By: Peter Kosanovich
Moana (2016): In Ancient Polynesia, when a terrible curse incurred by Maui reaches an impetuous Chieftain's daughter's island, she answers the Ocean's call to seek out the demigod to set things right.
Over the past few years Disney has been releasing hit after hit with no sign of slowing down anytime soon. Coming out of their Renaissance at the turn of the century, Disney hit a lull until the 2009 release of The Princess and the Frog, kicking off what some refer to as the Disney Revival that has featured films such as Frozen, Big Hero 6, and Zootopia.
Moana, directed by Disney veterans Ron Clements and John Musker (The Little Mermaid and The Princess and the Frog), continues with this revival. It also continues the studio’s recent push for diversity and inclusivity throughout their films, mainly The Princess and the Frog, by depicting a Polynesian culture infused with Magic and folklore. The film follows the titular Moana, voiced by the infectious Auli’i Cravalho, as she searches for Maui, a demi-god with the abilities to help her save her village from destruction.
Unlike previous Disney Princess movies, Moana is unique in that there is no romantic plot or sub-plot – it is a straightforward hero’s journey, as expressed by Clements and Musker in numerous interviews. Moana is a princess, the village chief’s daughter, but does not act the role and in fact argues throughout the movie that she is not a princess, or at least Disney’s traditional version of one; there is some wonderful meta-humor directed at the helpless princess with an animal sidekick model that Disney so often utilizes. She has a great sense of wonder and adventure, but has been confined to her island home all her life due to her father and village law that they cannot sail past the reef surrounding the island. “No one goes past the reef!” her father yells at her at one point. Following a brief series of events regarding the well-being of the island, Moana is forced to disobey her father and seek out Maui, voiced by the ever-charming Dwayne “The Rock” Johnson. The two must then embark on a journey to save Moana’s island from monsters, demons, and unknown dangers.
But, in true Disney fashion, we cannot forget the music! Moana’s score, co-written by Hamilton’s Lin Manuel-Miranda, evokes a joyful, yet determined, sense of wonder and adventure – this is balanced with traditional, if only occasionally island-stereotypical instrumentation, giving everything a sense of levity. Each song keeps the momentum going, driving the story forward or providing solid exposition, never having a throwaway simply to fill time. The film’s first song, performed by Moana’s father, provides the backdrop for the village’s island life, establishing the culture while discouraging our heroine’s desire to cast off and explore the ocean – everything they need is on the island, why would they leave? Dwayne Johnson’s Maui pulls off some very Hamilton-esque rhymes in the rap-sung “You’re Welcome,” establishing the character as very prideful and attention-seeking. Even “Shiny,” performed by Flight of the Conchords’ Jermaine Clement, serves as both a new obstacle for Maui and Moana as well as strengthening their relationship to overcome the trials ahead. Recurring through the film are variations of the theme for “How Far I’ll Go,” acting as Moana’s anthem (Frozen’s “Let It Go"), allowing Moana to focus herself and find the strength the complete her journey, while also providing that spark for her wanderlust and the effect the ocean has on her through the lyric “It calls me.” It also centers as one of the film’s primary musical motifs, having variations appropriate for the scene or circumstances presented. It would not surprise me in the slightest if Lin Manuel-Miranda received award attention for Best Original Score and/or Best Original Song.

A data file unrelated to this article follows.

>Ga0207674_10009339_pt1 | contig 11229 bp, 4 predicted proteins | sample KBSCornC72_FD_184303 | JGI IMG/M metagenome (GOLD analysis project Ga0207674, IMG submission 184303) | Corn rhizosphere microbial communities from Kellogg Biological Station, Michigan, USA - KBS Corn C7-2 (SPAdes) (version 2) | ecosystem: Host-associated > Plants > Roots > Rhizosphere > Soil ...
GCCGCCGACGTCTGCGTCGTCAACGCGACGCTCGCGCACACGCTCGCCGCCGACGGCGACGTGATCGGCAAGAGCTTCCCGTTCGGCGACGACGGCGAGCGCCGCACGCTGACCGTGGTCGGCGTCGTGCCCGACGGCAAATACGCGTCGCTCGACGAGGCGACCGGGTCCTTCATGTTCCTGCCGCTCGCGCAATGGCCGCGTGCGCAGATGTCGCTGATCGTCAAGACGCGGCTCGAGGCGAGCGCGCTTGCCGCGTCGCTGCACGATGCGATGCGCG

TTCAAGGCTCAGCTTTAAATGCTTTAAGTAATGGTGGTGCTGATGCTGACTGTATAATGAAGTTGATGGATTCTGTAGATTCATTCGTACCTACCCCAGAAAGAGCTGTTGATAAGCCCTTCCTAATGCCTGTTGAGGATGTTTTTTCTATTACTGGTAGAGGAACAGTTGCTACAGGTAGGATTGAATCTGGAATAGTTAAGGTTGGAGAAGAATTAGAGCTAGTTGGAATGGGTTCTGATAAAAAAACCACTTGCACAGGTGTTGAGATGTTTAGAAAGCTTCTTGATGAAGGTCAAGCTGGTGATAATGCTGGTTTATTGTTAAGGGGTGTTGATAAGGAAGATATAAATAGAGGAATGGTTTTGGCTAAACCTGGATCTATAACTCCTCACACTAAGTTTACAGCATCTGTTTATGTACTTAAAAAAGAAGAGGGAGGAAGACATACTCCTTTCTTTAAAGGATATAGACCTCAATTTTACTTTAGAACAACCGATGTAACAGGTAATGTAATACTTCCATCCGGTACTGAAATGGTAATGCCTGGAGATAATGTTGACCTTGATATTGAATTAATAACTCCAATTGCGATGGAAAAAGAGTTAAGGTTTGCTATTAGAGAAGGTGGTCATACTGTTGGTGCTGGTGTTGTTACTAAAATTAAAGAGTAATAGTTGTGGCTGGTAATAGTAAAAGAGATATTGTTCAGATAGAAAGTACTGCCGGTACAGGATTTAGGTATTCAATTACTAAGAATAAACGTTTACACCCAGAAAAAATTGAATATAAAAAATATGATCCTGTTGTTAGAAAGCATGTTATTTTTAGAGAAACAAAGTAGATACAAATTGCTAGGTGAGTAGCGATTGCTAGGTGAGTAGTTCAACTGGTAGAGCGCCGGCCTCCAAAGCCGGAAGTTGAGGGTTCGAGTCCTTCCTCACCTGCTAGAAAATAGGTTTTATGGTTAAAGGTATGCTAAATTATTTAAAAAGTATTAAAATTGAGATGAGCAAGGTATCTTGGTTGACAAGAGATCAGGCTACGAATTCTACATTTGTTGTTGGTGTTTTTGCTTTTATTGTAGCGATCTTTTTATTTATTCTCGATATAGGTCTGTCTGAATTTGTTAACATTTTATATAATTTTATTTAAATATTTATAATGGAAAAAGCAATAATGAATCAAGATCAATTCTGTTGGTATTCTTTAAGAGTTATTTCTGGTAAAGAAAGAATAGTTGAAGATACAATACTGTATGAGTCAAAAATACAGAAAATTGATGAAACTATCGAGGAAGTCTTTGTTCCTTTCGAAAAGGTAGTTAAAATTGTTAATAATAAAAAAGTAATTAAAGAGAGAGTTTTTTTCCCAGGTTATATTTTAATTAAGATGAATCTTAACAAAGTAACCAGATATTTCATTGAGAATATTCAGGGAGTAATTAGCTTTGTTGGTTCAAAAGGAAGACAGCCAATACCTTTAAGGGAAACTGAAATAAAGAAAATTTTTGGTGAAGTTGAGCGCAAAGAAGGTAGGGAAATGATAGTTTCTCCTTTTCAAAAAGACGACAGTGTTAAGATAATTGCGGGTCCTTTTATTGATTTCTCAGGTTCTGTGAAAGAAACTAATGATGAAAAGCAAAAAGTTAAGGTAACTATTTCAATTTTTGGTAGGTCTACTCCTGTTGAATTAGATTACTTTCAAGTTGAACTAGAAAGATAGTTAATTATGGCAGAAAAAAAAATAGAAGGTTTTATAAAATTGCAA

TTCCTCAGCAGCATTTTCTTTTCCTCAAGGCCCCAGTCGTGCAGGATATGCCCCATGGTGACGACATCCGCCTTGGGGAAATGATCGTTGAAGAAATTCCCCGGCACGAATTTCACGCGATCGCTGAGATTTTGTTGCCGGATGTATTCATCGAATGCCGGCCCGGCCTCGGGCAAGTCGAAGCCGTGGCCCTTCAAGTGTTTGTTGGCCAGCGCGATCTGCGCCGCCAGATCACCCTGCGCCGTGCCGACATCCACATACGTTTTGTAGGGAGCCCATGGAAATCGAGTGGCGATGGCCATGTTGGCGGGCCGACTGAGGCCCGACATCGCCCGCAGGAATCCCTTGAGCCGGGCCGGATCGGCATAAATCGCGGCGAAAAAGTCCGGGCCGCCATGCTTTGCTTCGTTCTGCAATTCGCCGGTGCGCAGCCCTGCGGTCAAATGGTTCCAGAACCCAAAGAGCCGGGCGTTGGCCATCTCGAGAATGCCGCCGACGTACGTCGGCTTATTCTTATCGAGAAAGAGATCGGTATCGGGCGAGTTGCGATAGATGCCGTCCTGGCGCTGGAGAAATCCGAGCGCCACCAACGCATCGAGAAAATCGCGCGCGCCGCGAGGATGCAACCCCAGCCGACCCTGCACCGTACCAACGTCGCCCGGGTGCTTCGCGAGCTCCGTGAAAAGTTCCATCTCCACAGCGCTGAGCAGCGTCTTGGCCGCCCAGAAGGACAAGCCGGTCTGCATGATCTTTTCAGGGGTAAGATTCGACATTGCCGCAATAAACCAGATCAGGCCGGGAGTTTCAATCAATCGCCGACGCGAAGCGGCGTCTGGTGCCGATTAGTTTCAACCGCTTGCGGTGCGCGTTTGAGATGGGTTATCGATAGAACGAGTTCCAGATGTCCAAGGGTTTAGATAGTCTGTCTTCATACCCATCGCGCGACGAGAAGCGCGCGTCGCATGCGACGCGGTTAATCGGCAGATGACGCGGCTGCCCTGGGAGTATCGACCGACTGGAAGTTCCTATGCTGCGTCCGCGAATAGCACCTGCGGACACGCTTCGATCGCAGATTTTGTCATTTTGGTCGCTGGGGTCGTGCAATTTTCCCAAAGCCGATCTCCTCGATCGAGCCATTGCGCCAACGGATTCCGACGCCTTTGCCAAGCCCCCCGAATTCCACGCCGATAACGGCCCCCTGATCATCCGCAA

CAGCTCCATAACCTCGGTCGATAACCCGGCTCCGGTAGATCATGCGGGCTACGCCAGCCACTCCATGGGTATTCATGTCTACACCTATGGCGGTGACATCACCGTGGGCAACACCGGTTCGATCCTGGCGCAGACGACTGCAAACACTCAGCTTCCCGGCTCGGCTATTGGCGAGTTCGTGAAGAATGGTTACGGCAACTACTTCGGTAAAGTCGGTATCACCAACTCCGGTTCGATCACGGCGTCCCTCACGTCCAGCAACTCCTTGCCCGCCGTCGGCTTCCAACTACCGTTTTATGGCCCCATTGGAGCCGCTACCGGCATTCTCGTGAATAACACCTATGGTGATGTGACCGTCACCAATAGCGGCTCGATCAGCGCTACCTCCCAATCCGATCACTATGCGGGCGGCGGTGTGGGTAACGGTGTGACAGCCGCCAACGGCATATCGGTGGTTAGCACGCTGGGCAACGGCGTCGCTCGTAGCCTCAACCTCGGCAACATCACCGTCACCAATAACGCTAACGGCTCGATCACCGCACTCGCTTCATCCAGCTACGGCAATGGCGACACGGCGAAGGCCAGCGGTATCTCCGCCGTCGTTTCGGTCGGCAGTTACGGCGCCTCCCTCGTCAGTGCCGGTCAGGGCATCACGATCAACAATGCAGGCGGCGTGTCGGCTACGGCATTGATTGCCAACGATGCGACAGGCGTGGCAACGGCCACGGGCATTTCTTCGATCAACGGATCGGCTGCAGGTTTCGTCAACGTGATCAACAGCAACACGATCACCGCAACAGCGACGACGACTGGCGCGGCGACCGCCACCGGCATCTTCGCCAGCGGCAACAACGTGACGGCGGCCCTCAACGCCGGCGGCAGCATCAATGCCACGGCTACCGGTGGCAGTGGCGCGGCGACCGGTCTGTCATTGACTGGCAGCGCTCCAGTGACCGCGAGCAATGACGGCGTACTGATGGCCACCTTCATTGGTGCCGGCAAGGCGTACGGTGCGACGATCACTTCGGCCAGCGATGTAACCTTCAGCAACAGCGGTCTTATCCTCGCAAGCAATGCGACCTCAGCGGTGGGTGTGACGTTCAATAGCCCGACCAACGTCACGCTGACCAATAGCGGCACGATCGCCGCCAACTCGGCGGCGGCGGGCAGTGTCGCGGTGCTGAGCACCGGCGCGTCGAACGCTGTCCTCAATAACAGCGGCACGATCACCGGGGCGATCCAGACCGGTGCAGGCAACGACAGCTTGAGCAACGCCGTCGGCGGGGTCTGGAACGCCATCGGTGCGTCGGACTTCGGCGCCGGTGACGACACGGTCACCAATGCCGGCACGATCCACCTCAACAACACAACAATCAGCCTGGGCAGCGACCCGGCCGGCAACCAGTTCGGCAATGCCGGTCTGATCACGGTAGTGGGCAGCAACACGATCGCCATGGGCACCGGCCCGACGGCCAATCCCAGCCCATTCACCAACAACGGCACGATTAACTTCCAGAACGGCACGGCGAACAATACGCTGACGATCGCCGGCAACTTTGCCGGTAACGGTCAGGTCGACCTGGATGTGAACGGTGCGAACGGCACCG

An added gem of the movie is its combination of 3D computer animation and traditional hand-drawn animation. While the majority of the movie is very clearly 3D computer animation, the character of Maui is adorned with numerous Polynesian and Oceanic stylized tattoos, all of which were added through traditional hand-drawn animation. This is made all the more impressive as the tattoos are sentient have the ability to move around Maui’s body and interact with him and the rest of the movie world. It was so refreshing to see Disney return to its roots in hand-drawn animation for the first time since The Princess and the Frog.
Overall this was a wonderful movie! Highly reminiscent of the films released during the Disney Renaissance, while still keeping with modern trends of the current Revival. A much more headstrong “princess” learning to be more independent and self-reliant, while still understanding when to ask for help. Moana shines at every level, from Clements and Musker’s writing, to the fantastic performances from Cravalho and Johnson, to the highly memorable score by Lin Manuel-Miranda.
The Critique: A wonderful movie that breaks the mold of Disney's traditional princess. It explores the power and equality of women, without ever subverting it's male characters in the process. It revels in the leads empathy towards the world, while still providing a rich world to explore and get lost in.
The Recommendation: Yes! To everyone!
Rewatchability: Most definitely! I could watch this regularly.
The Verdict: I’m so bad at giving a number rating, I always find it hard. What I will say though, is that it is better than Frozen. More genuine and less formulaic. Take that as you will, but the movie is so very good. (10/10)
JOSEPH: Well it looks like I'll have to see this now!
"Like" Enter the Movies on Facebook for the latest and greatest on all things movies! OR ELSE FACE THE CONSEQUENCES OF A KILLER RABBIT. Sorry about this one, guys. Not my decision. He volunteered. And is just absolute dynamite!